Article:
When winds shifted a bit more southerly, we ceased anchoring in Privateer Bay and spent our nights in the Bight. There, we enjoyed a few sessions at Pirates Bight restaurant/bar, including a reunion with long-time cruising friends Chris and Barbara (Moonsail), who we met oh-so-long-ago when we first entered the Caribbean in ’07. The Bight was unusually busy while we there, since it was the week before Easter and the Puerto Rican “armada” was in evidence.
But why is this entry entitled “Complications”? When the goddess of irony asked if we wanted any, we thought she said “compensations”, and we asked for extra!
The doors on the pilothouse are sturdy, metal, and “barn” style, with separate top and bottom. In addition to the latch and lock mechanisms, there are “dog” handles on both the top and bottom doors than can be used to close the doors extra tight during inclement weather or heavy seas. When we are washing the outside of the pilothouse and its windows, we employ the dogs to ensure that no water leaks inside. Recently, an outer dog broke off in Barb’s hand when she was preparing to spray a door. Krogen Yachts happened to have just one set on their shelf, and they sent it to us. We were anchored in the narrow shoulder at the approach to Cruz Bay when Barb took the ferry over to St. Thomas to look for a new boathook. When I had gotten the camera housing mailed off, I returned to the boat and decided to install the new door dogs, which come as a unit: an inside dog, a shaft and an outside dog. I removed the setscrews, but the inside dog would not come free from the shaft. I decided that before struggling with that complication, I should double check that the gap between the dogs was the correct length for our doors. So I opened up the door and stepped outside. No sooner had I done so, than the inside dog spontaneously separated from the shaft and fell to the deck and bounced into the water. I donned snorkel gear and fruitlessly searched for the dog in the sandy bottom. When Barb returned, I switched to scuba gear, and found the dog immediately. The sound you may hear is that of a goddess giggling.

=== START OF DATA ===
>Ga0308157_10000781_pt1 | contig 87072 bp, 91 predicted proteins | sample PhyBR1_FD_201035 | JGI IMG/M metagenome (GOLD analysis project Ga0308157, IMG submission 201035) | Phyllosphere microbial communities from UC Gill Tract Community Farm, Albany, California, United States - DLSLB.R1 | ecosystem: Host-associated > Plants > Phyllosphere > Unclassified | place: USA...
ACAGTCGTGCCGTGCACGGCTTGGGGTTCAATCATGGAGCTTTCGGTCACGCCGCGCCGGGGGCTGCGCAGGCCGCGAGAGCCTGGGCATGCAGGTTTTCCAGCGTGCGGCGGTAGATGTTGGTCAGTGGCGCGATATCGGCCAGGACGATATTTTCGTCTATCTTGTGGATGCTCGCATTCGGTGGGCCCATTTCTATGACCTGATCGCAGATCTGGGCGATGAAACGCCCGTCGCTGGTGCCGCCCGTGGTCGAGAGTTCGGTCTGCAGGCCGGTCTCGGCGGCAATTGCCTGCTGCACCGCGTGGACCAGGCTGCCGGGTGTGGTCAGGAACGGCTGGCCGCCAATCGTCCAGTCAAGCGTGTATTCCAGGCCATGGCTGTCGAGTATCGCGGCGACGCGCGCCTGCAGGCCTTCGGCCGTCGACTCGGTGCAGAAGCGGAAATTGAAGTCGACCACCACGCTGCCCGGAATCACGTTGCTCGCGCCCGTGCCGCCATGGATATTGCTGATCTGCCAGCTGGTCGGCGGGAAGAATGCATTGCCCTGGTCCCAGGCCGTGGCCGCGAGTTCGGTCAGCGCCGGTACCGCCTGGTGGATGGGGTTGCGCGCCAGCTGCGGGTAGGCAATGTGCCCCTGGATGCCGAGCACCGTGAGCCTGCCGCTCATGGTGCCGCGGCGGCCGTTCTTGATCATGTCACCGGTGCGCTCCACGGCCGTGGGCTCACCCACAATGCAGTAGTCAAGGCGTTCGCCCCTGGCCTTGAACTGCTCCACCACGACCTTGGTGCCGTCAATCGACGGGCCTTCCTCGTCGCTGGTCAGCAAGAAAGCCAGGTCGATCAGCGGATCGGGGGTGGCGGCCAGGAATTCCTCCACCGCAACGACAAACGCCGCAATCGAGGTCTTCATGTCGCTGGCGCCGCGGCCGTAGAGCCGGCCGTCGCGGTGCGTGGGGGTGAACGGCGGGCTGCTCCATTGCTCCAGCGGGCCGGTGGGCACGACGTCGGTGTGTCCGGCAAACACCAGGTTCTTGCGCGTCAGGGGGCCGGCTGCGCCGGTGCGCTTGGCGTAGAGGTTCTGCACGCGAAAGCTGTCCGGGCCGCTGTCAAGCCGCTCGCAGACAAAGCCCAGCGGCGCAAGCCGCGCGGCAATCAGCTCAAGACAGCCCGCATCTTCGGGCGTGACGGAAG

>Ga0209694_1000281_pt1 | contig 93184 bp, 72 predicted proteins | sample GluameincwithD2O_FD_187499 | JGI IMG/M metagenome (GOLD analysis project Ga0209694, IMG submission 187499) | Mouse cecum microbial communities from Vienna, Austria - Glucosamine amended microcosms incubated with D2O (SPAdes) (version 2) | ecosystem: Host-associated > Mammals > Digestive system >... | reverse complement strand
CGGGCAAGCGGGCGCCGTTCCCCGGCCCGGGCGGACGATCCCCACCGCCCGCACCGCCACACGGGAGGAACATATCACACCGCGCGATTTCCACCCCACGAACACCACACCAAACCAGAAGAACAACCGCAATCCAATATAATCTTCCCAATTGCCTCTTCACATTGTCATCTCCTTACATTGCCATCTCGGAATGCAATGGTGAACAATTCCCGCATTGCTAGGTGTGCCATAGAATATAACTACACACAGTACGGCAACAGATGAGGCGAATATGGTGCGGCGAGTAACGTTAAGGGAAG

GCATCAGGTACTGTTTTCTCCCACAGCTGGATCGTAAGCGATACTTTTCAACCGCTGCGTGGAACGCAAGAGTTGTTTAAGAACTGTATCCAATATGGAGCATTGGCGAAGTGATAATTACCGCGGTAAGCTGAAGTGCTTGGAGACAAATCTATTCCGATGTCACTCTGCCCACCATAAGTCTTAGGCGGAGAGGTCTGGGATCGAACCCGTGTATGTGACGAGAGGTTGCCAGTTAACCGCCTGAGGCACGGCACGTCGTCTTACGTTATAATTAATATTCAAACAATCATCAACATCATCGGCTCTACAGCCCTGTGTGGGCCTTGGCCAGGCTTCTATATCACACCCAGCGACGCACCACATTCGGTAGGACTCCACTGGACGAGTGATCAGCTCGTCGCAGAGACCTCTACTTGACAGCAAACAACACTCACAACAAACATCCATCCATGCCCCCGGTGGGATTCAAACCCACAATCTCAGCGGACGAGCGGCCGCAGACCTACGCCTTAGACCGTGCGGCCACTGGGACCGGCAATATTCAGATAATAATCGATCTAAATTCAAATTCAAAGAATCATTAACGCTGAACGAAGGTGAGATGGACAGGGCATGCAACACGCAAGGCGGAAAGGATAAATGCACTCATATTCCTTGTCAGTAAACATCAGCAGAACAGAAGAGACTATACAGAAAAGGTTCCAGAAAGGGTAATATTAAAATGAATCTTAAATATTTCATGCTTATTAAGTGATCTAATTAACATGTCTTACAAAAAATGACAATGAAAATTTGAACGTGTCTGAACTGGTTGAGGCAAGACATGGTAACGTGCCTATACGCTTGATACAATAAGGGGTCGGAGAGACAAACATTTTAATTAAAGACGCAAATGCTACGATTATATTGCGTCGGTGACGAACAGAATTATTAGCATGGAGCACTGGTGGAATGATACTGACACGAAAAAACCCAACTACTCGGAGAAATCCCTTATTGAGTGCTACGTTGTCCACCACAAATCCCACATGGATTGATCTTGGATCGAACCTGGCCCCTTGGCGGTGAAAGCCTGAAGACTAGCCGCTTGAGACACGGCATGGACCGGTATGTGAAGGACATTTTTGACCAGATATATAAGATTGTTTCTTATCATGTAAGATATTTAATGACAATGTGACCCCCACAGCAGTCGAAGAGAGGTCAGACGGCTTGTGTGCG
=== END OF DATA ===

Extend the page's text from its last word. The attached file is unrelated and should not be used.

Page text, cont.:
On Mar 27 we checked out of the BVIs at Road Town, Tortola. Possession of the exit papers rendered us eligible to purchase duty free diesel at Delta Petroleum. We had done so last year as well, but this time there was a, um, complication. The large sailboat that snuck in just before us took forever. We couldn’t understand why. Circling endlessly just outside the fuel dock, we could see with our binoculars that there was no activity. What was the holdup? When at last it was our turn we learned the problem. New rules: a customs official must be summoned to ok and oversee the fueling operation, presumably to keep locals from the USVI from checking in briefly and then buying cheap fuel on their exit. But there was an additional complication, of course. The customs official that had serviced the sailboat had departed, and was not inclined to return so soon. So we waited. And waited. Finally, a different customs official was summoned, and we could proceed while the official napped dockside. But there was a complication. Strong winds from the east had necessitated that we dock on the port side. Not optimal, because the tank intakes are on the starboard side. We followed the rule of thumb that says to fill the tank furthest from the dock first. We had transferred most of our remaining fuel from the outside tanks to the center, so there was not much fuel in the starboard tank when we began fueling. So by the time the starboard tank was full, the boat was listing strongly to starboard. When I switched to filling the port side, the hose running from the starboard intake to the port tank apparently ran too steeply “uphill”, because the fuel would not flow into the tank. So the best that I could do was to top up the center tank, giving a total less than what I wanted to purchase. Four hundred and forty-six gallons at $3.95 per gallon. Not particularly inexpensive by USA standards, perhaps, but a good deal here in the Caribbean.